Kaspersky Lab now admits that people attempting to buy Kaspersky's security products on Oct. 17 were redirected by hackers to a scareware site with links to fake antivirus software called Security Tool.
have caused serious embarrassment for a major security technology company.
Kaspersky Lab's Website was hacked over the weekend, sending customers looking
for security software to an external download page pushing counterfeit
users tried to download software from Kaspersky on Oct. 17, they were
redirected to a malware site that tricked users into downloading fake antivirus
software called Security Tool. Once executed, Security Tool displays pop-ups
reporting a number of vulnerabilities and threats "found" to scare
users into buying what it says is a full version in order to fix these
posted about the attack on various online forums, but said Kaspersky denied any
kind of a breach had happened, even after a post from someone thought to be a
Kaspersky Japan employee said the issue was fixed.
company finally admitted to IT Pro on Oct. 19 that it had been hacked, saying the
redirection to the scareware site had lasted only 3.5 hours on Oct. 17. When
the company was notified, it took the affected server offline within 10
minutes, Kaspersky told IT Pro.
the server is secure and fully back online, and Kaspersky products are
available for download," the company said to IT Pro.
Kaspersky users posted about the hacked site on three different forums:
security-oriented Calendar of Updates, Yahoo Answers and Kaspersky's own
Kaspersky Lab forum. Kaspersky either didn't respond to queries, or denied
there was a problem on the site.
the Kaspersky Labs forum, a user called to report the breach but said Kaspersky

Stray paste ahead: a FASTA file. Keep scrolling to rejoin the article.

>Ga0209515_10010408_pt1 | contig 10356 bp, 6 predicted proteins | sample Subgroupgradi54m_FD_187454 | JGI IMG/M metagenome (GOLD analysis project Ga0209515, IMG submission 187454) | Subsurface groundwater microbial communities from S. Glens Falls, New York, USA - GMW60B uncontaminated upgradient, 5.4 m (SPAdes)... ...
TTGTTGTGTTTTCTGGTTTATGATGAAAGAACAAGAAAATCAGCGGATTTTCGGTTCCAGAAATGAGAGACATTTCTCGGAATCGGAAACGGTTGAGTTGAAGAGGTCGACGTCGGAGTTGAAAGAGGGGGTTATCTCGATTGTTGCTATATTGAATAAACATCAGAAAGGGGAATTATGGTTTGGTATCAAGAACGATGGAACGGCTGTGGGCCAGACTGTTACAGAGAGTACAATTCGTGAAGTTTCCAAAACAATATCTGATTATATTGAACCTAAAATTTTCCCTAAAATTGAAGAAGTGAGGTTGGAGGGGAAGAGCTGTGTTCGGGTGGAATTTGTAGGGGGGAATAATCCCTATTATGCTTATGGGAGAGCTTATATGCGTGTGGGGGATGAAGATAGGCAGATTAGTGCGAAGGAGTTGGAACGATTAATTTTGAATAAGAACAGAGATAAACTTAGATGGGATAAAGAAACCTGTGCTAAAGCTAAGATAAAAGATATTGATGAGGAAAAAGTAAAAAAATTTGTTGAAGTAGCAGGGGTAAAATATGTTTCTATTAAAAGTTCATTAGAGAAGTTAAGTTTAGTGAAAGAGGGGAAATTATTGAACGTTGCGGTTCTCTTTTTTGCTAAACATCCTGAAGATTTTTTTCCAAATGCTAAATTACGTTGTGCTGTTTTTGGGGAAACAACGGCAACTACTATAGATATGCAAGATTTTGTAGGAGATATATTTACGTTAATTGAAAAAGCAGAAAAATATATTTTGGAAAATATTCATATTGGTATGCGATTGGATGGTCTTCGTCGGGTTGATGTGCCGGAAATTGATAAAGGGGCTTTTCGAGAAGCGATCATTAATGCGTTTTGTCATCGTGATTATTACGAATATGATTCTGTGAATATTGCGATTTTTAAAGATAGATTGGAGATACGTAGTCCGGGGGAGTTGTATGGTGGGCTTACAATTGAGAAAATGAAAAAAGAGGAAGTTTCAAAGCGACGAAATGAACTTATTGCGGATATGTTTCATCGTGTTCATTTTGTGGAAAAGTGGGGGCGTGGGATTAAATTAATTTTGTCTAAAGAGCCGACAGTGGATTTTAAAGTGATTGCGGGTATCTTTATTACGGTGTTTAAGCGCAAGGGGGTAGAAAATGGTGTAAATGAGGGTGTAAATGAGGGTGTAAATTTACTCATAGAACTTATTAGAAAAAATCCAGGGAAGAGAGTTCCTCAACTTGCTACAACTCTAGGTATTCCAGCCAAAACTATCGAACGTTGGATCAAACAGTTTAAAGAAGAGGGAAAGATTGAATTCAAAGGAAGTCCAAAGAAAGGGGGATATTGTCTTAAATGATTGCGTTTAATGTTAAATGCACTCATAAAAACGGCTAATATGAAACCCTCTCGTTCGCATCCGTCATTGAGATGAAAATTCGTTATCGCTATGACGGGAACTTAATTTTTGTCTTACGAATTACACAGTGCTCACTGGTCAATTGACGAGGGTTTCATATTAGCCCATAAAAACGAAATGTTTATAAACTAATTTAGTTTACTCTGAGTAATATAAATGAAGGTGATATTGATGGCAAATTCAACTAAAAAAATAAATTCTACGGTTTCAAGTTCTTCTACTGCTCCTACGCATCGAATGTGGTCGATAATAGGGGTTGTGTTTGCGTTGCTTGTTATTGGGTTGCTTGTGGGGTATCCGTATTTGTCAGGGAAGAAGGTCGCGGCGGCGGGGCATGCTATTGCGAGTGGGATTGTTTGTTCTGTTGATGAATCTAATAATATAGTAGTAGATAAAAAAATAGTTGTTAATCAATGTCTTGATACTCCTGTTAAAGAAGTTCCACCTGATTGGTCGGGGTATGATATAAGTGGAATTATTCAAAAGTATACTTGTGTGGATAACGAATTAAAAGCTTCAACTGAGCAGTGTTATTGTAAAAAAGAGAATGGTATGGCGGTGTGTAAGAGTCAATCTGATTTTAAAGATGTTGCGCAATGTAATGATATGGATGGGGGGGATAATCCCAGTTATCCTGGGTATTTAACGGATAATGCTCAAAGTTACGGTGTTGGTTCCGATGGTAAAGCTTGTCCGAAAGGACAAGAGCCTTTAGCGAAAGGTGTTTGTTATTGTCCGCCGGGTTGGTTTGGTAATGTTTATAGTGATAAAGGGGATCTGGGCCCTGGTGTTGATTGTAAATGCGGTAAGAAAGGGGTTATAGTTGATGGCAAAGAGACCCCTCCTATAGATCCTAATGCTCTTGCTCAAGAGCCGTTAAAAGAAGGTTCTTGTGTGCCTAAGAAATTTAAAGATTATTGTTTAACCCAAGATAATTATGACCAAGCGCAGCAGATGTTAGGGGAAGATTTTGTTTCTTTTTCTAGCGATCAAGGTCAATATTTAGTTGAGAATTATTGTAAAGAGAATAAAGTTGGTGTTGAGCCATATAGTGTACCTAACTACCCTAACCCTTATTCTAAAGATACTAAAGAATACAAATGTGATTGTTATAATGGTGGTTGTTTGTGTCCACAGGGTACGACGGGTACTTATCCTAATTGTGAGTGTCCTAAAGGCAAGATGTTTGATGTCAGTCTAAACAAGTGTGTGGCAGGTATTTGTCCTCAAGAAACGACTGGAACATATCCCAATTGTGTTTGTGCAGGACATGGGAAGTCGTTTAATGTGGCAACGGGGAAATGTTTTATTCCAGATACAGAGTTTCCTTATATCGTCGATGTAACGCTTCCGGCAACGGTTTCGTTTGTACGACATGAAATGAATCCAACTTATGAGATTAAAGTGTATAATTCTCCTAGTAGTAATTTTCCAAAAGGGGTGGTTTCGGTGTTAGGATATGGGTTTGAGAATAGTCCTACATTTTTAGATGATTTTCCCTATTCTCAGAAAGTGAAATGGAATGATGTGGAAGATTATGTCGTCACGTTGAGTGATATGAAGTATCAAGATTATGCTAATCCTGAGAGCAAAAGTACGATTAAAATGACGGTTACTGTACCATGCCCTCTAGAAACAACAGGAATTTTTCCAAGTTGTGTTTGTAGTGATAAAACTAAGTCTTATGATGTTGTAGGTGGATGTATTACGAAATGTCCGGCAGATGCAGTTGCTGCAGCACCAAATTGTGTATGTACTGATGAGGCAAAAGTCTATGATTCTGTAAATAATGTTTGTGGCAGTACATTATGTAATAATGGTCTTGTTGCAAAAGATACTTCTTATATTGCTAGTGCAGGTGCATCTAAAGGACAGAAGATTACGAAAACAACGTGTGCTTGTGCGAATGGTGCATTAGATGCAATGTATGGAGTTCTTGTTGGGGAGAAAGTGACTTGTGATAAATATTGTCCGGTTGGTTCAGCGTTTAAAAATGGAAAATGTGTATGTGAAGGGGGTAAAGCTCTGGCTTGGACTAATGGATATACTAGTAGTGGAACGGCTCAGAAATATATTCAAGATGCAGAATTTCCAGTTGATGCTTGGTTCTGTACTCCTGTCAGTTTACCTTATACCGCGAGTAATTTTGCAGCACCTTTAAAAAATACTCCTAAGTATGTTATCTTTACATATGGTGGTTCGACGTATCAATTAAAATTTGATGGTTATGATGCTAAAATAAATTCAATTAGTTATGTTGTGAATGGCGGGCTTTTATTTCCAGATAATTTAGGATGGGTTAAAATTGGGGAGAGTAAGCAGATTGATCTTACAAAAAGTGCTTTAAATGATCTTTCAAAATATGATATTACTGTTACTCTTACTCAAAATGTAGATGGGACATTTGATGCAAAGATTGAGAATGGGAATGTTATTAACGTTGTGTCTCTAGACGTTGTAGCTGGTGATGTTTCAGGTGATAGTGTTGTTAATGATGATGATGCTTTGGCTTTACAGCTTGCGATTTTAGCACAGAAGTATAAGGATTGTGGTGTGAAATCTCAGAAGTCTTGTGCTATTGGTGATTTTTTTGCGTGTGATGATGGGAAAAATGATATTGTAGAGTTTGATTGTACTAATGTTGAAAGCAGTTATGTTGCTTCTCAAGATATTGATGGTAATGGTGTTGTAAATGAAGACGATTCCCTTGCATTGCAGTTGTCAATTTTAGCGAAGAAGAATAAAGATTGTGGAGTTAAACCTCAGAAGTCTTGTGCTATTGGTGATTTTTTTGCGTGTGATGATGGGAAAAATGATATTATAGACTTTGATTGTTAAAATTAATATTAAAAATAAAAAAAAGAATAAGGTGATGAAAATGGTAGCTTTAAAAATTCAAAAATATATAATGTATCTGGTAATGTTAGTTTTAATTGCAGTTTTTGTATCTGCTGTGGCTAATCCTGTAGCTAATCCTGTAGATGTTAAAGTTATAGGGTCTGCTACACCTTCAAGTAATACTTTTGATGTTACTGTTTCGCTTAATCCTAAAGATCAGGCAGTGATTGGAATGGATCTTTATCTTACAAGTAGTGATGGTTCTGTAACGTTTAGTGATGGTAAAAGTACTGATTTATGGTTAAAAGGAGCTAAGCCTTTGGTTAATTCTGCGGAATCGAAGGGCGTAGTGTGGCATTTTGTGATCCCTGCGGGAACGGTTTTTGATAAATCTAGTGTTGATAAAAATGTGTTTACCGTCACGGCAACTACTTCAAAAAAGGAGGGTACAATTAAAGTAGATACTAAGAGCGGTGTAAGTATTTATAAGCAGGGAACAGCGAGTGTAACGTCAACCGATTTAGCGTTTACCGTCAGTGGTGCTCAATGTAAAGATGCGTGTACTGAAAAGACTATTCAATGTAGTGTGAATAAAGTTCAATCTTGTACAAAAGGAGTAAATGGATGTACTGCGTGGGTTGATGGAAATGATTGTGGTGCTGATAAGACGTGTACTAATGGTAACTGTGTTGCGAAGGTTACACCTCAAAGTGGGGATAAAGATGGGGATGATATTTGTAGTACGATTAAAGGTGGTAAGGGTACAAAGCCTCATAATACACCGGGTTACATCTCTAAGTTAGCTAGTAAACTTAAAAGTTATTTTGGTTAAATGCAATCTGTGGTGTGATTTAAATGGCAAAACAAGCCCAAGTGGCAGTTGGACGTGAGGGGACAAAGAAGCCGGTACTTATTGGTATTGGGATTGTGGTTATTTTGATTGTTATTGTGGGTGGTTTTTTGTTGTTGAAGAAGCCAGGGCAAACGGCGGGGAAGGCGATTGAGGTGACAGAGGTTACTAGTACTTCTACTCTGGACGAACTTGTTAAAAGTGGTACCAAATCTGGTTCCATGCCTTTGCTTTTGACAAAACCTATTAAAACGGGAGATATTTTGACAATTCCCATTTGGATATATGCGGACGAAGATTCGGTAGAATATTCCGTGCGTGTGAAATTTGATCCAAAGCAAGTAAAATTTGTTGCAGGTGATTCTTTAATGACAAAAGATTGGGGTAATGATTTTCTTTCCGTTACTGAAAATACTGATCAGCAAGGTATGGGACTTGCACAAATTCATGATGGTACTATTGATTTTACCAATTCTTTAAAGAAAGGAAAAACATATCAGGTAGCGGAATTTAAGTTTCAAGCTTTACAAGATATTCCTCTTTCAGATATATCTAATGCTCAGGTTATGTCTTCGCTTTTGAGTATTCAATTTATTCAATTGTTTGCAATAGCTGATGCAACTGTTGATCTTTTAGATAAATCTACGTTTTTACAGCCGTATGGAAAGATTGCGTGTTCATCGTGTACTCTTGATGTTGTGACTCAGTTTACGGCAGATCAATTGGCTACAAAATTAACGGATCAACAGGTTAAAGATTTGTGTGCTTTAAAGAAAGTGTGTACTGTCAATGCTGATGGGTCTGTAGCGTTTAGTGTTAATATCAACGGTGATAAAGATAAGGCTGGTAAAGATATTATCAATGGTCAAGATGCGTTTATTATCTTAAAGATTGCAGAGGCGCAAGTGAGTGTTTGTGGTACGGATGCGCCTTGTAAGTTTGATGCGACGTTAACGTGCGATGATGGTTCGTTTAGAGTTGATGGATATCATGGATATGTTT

blamed the victim, suggesting the user must have clicked on a phishing link or
mistyped the URL and landed on a fake site. When the user pointed out the
redirect still happened when clicking on the download link in an order
confirmation e-mail from seven months ago, the company said, "That e-mail
was probably a fake e-mail."
poster complained, "Now, Kaspersky didn't want to help my father and
wanted money to help him clean up the infection they caused."
is staying quiet on the details of how the hackers got control, but said it was
a bug in a "third-party application used for site admin" on the
Kasperskyusa.com Website, according to Trend Micro's CounterMeasures security
antivirus software is commonly spread
via phishing scams and pages created
specifically to appear high in search
results. However, "this compromise of a legitimate download site,
particularly a security vendor, could represent an important new change of
tactics by the scareware pushers," Rik Ferguson wrote on CounterMeasures
were more angry about Kaspersky's silence and refusal to admit to a problem
than the hack itself. While they'd recognized the scareware tactic immediately,
less security-savvy users could have been duped and installed the software.
Kaspersky's silence provided those users with no guidance as to what to do
the Calendar of Updates forum, a concerned user wrote, "Not sure what more
I could do. I would like a bit of transparency, but I guess that no security
company will come out and admit that their own Website got hacked."
vendors have often been the target
of both malicious and mischievous hackers
and, without fail, honesty and
transparency have always been the best policy in the aftermath of such an
event," wrote Ferguson.
Kaspersky's first breach.
In early 2009, an update to Kaspersky's support
site created a security hole in the database that exposed customer e-mail
addresses and product activation codes via a SQL injection attack. The hacker
informed Kaspersky, who immediately fixed the bug.
Kaspersky international sites have been defaced at least 36 times since 2000,
according to ZDNet's Zero Day security blog.
No user information was compromised in Sunday's attack, Kaspersky